Yes, I still strive to follow the AP Stylebook, our particular bible. And yes, my skin does break out in a rash when I see that damned O.C. wheel around the corner of a paragraph, grinning the power-drunk grin of a self-satisfied colonial monoglot.

But now, at least, I do not obliterate it with relish, striking it out with a violent Sharpie slash. Instead, I read the sentence multiple times, slowly, over Port, as I imagine baffled O.C. lovers do, considering every possible way a comma’s omission may lead to confusion or a monarchy’s collapse. And then, every once in a while, I allow the comma to remain.

See. I can learn.

Well, so can you. So enjoy Susie’s column now and in the future. But go easy on adding the commas, would you?

 

 

Arizona civil verdicts 2013 gavel

As July rushes headlong to a close, I offer suggestions for two pieces from the June Arizona Attorney Magazine, before it recedes into memory.

The first is related to a decade-long favorite feature article: our annual roundup of the previous year’s largest civil verdicts, written by attorney Kelly MacHenry.

This year’s well-written and -researched story is here. But that’s just part of Kelly’s accomplishment.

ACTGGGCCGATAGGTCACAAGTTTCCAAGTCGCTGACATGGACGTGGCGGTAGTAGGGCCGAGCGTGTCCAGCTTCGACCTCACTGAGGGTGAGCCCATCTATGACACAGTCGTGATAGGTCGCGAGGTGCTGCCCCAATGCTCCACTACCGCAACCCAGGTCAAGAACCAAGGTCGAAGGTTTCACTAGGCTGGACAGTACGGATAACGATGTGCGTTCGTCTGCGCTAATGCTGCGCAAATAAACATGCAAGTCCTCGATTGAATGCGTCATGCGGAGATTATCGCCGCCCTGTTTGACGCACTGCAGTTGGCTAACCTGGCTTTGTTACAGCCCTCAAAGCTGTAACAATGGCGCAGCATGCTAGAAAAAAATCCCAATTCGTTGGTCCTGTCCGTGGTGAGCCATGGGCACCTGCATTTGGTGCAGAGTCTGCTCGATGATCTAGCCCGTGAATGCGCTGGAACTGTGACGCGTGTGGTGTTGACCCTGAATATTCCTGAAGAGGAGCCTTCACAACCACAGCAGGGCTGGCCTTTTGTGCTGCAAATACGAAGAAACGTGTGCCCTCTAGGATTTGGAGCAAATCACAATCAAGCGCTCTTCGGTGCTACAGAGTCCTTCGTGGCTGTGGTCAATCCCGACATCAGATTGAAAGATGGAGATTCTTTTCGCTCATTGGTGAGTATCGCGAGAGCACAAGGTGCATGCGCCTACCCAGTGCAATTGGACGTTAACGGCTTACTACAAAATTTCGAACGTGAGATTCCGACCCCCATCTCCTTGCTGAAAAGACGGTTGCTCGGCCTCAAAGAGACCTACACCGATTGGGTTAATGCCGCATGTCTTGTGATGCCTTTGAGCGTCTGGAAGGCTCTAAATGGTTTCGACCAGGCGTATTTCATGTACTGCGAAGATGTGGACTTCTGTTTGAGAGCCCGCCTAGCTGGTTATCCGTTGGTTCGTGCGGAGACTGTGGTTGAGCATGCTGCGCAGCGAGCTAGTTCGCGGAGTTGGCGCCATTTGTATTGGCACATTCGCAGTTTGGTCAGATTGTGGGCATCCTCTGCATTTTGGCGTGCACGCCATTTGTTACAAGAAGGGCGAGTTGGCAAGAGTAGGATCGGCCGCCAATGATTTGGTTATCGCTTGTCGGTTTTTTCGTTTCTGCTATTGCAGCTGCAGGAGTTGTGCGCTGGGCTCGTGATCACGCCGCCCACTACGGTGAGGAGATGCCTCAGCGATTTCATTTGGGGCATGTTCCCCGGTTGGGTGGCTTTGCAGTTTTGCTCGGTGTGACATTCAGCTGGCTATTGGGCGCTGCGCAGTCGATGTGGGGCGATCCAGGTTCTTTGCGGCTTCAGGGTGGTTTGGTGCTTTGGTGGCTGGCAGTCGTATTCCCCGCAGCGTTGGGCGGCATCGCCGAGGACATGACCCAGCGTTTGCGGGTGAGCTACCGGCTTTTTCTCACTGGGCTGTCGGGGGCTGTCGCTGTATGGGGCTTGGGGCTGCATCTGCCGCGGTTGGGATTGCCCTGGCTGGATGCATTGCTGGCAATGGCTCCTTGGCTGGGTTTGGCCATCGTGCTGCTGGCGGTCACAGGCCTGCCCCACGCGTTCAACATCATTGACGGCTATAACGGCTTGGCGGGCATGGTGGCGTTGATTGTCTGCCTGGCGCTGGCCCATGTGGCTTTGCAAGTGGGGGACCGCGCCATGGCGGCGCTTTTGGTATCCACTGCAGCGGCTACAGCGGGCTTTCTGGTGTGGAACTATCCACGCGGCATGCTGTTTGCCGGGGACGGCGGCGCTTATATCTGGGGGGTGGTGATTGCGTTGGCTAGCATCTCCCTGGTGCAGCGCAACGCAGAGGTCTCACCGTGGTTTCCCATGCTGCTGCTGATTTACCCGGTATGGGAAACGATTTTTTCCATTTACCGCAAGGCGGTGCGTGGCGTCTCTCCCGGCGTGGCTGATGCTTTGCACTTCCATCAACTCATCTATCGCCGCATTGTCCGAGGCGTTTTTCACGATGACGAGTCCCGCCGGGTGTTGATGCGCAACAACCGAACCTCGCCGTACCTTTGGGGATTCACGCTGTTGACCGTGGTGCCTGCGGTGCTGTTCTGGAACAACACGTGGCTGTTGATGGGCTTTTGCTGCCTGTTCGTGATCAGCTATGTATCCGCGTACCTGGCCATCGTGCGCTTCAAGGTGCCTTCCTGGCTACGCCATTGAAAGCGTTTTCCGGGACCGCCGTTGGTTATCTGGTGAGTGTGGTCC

For this, our anniversary year, Kelly suggested we also include a roster of the top verdicts of the past decade.

When an author offers a great idea along with the labor and smarts to get the job done, there’s really only one thing an editor should say: “Yes, thank you!”

So enjoy Kelly’s story about 2013 verdicts. But rip out and save her list of the top 100 verdicts of the past decade, which begins here.

Tomorrow, I share a story and news of an upcoming event that should be on your calendar.

LSC_LogoLast Friday, a significant anniversary passed, one that should be marked by anyone concerned about equal access to justice.

On July 25, the Legal Services Corporation noted that it had been established 40 years ago. As it describes itself, it is the single largest funder of civil legal aid in the United States.